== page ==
Necessity is the mother of invention.
So, it’s no surprise that the best solutions are designed close to where they’re most needed. How do you empower people in remote parts of the world to develop their own solutions? How can their best solution be shared globally with others to maximize the benefit?
Responding to disasters in El Salvador
Floods and mudslides regularly devastate El Salvador. Villagers can identify impending floods and mudslides, but they are unable to warn others in time. Rugged terrain, lack of power and cellular networks present a formidable communication challenge. Reacción, a team of El Salvadorian experts in electronics, community development and disaster relief, decided to do something about it. Working with local villagers and global experts, they developed an IoT-based early warning system for disasters that’s now shared globally.
Understanding the need
Reacción surveyed rural farmers and village elders to understand their concerns. They soon realized that a system that relied only on automated sensors wouldn’t be adequate. Instead it had to incorporate input from village elders who had experience in identifying signs of natural disasters. The solution also had to be battery powered, rugged, affordable and simple enough for villagers without formal education to use.
The design process
A team of villagers and experts in community development, data analysis, disaster risk reduction, electronics and open design methodologies was assembled to design the solution. They adopted a design thinking approach to brainstorm on designs that would meet the technical requirements and also fit with existing village dynamics. This helped ensure that the final offering would be widely adopted across El Salvador.
The Reacción team worked with the local FabLab to develop a prototype. This organization is the brainchild of Professor Neil Gershenfeld at the Massachusetts Institute of Technology (MIT). These labs are found around the world and "solve local problems with local actors through technological innovation and the use of digital manufacturing tools."
Their Early Warning System lets villages alert each other even when power and phone communications have been disrupted in a natural disaster. Villagers alert others through a simple battery-powered device that has color-coded buttons to indicate an impending danger, as well as its severity. Reaccion found that even villagers without formal education could easily use the color-coded buttons.
The device supplements human input with IoT weather sensors and accelerometers to measure tremors. The devices connect villages with a radio-signal powered mesh network. GPRS links are used to connect the mesh network to the cloud for additional data analysis of weather conditions and natural disasters.
Reacción connects villages with an Early Warning System through a mesh network where each village has its own alerting device, which becames a node in the mesh. The devices store and update information across the mesh network in a peer-to-peer (P2P) manner. A high-capacity network would be overkill, as the devices are only meant to be used in the event of a disaster.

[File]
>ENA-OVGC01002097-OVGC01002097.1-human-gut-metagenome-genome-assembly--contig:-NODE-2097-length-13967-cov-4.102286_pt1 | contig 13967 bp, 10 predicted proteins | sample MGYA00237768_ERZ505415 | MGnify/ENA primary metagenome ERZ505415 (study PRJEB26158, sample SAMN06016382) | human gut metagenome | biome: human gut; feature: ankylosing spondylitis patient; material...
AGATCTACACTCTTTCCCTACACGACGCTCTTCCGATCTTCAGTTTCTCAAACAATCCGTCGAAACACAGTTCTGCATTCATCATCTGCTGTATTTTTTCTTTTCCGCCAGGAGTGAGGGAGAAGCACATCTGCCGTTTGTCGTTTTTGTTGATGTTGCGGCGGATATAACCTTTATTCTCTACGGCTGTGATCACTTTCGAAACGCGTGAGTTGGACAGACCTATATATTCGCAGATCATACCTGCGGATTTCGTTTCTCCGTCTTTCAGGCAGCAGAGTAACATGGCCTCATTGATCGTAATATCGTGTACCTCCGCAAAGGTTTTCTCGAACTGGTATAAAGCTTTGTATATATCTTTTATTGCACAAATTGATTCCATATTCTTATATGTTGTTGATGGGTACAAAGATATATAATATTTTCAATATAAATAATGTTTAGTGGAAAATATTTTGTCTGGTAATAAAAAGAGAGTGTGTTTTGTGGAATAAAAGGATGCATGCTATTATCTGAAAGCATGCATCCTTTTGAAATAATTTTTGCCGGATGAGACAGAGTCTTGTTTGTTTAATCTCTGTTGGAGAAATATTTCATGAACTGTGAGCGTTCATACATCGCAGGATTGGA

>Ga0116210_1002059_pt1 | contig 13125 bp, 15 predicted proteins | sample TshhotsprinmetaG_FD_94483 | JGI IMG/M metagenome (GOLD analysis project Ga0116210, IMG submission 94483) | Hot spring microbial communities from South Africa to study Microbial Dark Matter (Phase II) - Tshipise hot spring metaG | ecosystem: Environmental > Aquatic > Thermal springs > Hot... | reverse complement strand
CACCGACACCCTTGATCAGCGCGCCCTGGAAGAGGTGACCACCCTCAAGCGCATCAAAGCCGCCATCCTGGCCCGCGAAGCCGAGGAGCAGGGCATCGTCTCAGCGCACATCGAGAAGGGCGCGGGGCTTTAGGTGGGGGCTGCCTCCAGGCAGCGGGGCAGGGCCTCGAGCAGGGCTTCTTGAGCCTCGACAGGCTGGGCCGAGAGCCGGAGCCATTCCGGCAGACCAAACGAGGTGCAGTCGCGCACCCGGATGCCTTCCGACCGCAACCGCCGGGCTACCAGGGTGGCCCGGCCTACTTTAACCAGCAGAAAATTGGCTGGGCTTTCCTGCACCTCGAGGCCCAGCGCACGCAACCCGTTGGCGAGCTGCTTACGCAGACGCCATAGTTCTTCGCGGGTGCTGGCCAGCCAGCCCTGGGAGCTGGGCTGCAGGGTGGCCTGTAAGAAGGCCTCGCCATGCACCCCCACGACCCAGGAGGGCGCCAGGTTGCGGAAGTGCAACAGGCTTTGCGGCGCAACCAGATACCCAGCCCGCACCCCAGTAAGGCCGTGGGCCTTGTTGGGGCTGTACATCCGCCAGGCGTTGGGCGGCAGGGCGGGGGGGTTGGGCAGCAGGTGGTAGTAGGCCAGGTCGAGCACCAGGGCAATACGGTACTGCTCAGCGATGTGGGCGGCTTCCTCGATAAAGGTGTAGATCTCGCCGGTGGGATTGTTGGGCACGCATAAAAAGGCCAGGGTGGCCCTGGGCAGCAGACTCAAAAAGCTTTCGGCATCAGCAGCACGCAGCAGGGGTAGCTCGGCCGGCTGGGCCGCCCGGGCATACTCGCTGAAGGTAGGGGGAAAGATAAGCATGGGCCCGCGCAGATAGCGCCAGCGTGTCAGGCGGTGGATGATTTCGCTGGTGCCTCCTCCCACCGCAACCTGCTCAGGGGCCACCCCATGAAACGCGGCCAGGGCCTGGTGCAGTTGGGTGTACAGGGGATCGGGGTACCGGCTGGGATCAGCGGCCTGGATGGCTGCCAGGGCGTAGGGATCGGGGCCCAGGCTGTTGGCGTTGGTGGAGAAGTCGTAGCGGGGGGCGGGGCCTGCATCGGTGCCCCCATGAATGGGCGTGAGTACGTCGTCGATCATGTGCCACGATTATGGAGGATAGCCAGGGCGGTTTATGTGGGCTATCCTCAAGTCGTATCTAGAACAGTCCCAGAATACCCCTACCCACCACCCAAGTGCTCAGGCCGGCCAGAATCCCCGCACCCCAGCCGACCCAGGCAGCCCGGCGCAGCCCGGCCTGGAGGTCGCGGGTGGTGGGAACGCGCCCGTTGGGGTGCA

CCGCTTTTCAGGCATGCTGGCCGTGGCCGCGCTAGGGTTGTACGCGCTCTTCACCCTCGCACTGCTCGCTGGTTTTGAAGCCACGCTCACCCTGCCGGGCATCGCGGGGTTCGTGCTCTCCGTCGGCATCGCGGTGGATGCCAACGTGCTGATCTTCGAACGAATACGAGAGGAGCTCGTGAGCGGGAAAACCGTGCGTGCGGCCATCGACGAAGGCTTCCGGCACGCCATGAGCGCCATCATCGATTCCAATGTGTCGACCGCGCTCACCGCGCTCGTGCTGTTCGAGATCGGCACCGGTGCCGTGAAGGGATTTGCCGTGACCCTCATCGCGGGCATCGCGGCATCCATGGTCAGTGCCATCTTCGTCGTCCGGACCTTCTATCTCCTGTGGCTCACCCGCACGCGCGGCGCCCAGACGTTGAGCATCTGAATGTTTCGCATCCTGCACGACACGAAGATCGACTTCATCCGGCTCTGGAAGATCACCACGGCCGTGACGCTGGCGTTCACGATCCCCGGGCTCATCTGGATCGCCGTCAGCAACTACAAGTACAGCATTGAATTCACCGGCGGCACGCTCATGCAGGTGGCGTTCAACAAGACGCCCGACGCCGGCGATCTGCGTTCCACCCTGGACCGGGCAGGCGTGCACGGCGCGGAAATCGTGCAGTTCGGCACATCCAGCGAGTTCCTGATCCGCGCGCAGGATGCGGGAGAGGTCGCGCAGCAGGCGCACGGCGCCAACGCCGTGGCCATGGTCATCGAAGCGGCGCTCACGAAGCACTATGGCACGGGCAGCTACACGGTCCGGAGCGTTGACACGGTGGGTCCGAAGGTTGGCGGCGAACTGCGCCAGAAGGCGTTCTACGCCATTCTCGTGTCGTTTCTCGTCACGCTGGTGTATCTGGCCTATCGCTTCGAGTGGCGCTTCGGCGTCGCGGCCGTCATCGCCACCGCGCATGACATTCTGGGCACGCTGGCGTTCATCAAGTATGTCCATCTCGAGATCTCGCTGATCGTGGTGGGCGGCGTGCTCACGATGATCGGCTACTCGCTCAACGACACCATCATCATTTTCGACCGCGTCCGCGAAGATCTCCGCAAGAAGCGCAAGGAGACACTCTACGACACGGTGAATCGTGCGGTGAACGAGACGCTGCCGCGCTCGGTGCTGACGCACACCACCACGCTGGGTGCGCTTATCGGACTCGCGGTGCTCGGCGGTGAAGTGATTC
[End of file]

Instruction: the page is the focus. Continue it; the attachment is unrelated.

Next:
A mesh network is a network topology where all of the nodes cooperate in the distribution of data in the network. A message is propagated by hopping from node to node until it reaches its destination. Mesh networks offer more than one path between a source and a destination, making them highly reliable. Traffic is rerouted around a broken node, such as a village whose device isn’t working properly.
Reacción chose ZigBee radio circuits from Digi International because they can spontaneously organize themselves into a mesh network. The devices save power by synchronizing transmission and reception and turning off radios when they aren't being used. Each device has a radio antenna and is aware of the alert status of all the other devices on the mesh network.
A mesh network can affordably connect villages scattered across rugged mountainous terrain. The XBee-PRO DigiMesh transmits over a mile with a clear line of sight. In El Salvador, however, the transmission range is reduced due to trees and mountains. So, the villagers set up their mesh network nodes at higher elevations to overcome these obstacles, and they use multiple IoT devices to strengthen the network signal.
Sharing the benefits
How can humanitarian innovations be shared to maximize their benefits? There are a few options:
Global Humanitarian Lab (GHL): Engage with GHL. This is a joint initiative between public, private and academic organizations to promote collaboration for the development and distribution of humanitarian solutions. It supports grassroots innovators with global experts and the maker community to incubate, make and accelerate products and processes. GHL is supported by the International Committee of the Red Cross (ICRC), UN High Commissioner for Refugees (UNHCR), IKEA Foundation, Vodafone Foundation, and the Center for Bits and Atoms at MIT (CBA MIT).
FieldReady: Collaborate with this non-profit group that enables communities affected by disaster to locally manufacture lifesaving supplies with 3D printing and open-sourced designs. Their approach overcomes the challenges of slow and expensive humanitarian supply chains.
Developing solutions to meet local problems requires empathy, expertise and community collaboration. Regardless of who invented it and in what country it was first used, it makes sense to share the benefits of humanitarian innovation globally.
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